Japanese popular culture is attractive in part because it feels freer, less fettered by focus groups and financial reports. Taboos about violence, sexuality or racial imagery can be directly confronted in forms that have for decades flown under the proverbial radar. Japanese pop culture is cheap to make and distribute, and is marginal in character and by nature – more like anarchic punk music than corporate products such as Disney films. Hence the inevitable paradox: What happens when Japanese popular culture becomes truly popular beyond the borders of a tiny archipelago in the North Pacific? Can the rest of the world embrace a creative product defined in part by its provincial nature, and usually intended for local audiences only?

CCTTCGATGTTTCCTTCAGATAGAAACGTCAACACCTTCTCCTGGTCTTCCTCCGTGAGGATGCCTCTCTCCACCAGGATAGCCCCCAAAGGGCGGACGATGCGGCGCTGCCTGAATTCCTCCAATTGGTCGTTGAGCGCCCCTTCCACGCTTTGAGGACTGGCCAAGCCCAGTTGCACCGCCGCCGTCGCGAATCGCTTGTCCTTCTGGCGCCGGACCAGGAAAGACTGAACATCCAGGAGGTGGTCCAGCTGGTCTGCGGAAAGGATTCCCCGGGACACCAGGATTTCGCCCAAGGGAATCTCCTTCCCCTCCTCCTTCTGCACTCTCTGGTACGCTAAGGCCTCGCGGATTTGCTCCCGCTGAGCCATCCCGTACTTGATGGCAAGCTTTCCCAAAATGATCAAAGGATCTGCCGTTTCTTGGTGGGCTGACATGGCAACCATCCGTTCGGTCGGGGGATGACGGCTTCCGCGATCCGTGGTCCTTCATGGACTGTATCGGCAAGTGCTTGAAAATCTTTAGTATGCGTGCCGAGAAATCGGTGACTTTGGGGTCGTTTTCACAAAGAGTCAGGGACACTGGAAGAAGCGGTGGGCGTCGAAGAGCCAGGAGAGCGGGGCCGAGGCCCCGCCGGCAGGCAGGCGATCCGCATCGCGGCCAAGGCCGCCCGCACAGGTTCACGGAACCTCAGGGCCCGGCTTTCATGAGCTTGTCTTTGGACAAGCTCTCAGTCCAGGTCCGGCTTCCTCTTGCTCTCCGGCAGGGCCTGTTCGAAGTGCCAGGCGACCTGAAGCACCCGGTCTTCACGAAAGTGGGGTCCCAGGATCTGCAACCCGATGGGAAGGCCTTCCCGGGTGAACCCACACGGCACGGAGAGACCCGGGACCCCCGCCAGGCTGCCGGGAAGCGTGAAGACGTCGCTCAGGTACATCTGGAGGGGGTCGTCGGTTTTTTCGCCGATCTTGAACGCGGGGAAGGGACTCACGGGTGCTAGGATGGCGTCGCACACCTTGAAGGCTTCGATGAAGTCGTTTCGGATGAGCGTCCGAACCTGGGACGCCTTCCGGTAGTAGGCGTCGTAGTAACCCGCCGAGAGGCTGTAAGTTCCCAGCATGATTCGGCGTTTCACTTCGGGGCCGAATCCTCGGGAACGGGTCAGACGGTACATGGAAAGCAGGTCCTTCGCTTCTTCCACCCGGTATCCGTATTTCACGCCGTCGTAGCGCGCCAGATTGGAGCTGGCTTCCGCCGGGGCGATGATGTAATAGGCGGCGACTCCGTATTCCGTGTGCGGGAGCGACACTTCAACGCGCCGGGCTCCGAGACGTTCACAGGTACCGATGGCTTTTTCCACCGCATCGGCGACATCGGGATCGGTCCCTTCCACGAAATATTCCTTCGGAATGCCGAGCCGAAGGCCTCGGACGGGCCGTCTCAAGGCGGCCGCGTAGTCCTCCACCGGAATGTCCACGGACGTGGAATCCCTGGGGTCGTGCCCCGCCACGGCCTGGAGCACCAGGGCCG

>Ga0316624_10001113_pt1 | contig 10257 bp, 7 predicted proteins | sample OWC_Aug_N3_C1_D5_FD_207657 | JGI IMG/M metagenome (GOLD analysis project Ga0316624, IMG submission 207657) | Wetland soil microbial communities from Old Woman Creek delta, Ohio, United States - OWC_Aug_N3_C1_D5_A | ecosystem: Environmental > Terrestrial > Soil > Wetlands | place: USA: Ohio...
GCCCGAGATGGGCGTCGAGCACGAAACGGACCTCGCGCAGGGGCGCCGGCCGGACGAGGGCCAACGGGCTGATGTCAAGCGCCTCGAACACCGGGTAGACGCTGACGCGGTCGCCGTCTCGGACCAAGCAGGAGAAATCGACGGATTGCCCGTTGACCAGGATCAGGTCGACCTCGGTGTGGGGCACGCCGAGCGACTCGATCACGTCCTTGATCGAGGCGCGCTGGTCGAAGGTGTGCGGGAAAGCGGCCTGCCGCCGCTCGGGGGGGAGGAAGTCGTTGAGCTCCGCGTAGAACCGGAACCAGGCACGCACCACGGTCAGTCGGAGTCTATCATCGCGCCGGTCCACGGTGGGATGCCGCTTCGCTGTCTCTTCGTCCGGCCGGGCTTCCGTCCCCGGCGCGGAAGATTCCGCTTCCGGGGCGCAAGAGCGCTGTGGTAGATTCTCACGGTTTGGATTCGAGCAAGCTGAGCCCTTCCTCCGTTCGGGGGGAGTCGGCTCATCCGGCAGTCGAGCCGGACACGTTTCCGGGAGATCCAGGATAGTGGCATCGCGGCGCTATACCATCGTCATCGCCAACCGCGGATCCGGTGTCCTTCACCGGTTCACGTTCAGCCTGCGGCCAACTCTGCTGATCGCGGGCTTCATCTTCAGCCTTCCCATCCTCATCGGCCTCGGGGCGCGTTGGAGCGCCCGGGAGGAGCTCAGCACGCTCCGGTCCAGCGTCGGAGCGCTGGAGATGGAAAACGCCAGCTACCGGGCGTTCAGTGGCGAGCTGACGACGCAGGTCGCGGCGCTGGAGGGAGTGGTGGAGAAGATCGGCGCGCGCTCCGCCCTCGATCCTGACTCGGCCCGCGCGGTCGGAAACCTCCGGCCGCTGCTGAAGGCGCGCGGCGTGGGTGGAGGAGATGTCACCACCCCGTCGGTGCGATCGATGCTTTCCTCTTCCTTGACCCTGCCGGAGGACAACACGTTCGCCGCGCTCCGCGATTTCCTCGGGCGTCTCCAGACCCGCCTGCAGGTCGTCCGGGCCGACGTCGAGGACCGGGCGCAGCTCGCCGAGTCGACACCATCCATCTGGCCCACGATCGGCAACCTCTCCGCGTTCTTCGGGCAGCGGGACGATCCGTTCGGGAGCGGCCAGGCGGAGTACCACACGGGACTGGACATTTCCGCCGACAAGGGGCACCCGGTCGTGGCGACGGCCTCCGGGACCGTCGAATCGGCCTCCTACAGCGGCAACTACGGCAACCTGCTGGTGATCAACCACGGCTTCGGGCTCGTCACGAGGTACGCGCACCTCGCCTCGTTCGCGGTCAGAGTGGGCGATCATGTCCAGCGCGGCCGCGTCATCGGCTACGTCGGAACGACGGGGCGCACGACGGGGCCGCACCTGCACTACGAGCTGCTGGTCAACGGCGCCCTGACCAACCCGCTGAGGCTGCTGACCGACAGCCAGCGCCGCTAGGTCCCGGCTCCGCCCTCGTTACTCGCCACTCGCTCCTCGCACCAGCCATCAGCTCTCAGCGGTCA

By Roland Kelts.